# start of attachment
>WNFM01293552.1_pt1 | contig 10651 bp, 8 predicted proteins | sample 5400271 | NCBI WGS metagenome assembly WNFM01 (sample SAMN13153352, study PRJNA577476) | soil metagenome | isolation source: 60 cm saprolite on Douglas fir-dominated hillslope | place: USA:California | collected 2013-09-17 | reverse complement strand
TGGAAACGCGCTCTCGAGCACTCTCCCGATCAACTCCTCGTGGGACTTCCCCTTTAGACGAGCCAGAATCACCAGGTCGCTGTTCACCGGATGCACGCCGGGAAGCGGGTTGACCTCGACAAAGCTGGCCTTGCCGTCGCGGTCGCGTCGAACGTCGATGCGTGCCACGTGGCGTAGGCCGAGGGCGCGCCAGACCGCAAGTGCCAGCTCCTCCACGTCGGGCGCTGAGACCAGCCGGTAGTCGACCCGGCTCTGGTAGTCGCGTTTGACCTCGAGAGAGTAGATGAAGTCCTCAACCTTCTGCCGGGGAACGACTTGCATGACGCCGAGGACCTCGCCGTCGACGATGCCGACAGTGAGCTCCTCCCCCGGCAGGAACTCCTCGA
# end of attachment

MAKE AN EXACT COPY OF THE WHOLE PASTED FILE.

>WNFM01293552.1_pt1 | contig 10651 bp, 8 predicted proteins | sample 5400271 | NCBI WGS metagenome assembly WNFM01 (sample SAMN13153352, study PRJNA577476) | soil metagenome | isolation source: 60 cm saprolite on Douglas fir-dominated hillslope | place: USA:California | collected 2013-09-17 | reverse complement strand
TGGAAACGCGCTCTCGAGCACTCTCCCGATCAACTCCTCGTGGGACTTCCCCTTTAGACGAGCCAGAATCACCAGGTCGCTGTTCACCGGATGCACGCCGGGAAGCGGGTTGACCTCGACAAAGCTGGCCTTGCCGTCGCGGTCGCGTCGAACGTCGATGCGTGCCACGTGGCGTAGGCCGAGGGCGCGCCAGACCGCAAGTGCCAGCTCCTCCACGTCGGGCGCTGAGACCAGCCGGTAGTCGACCCGGCTCTGGTAGTCGCGTTTGACCTCGAGAGAGTAGATGAAGTCCTCAACCTTCTGCCGGGGAACGACTTGCATGACGCCGAGGACCTCGCCGTCGACGATGCCGACAGTGAGCTCCTCCCCCGGCAGGAACTCCTCGA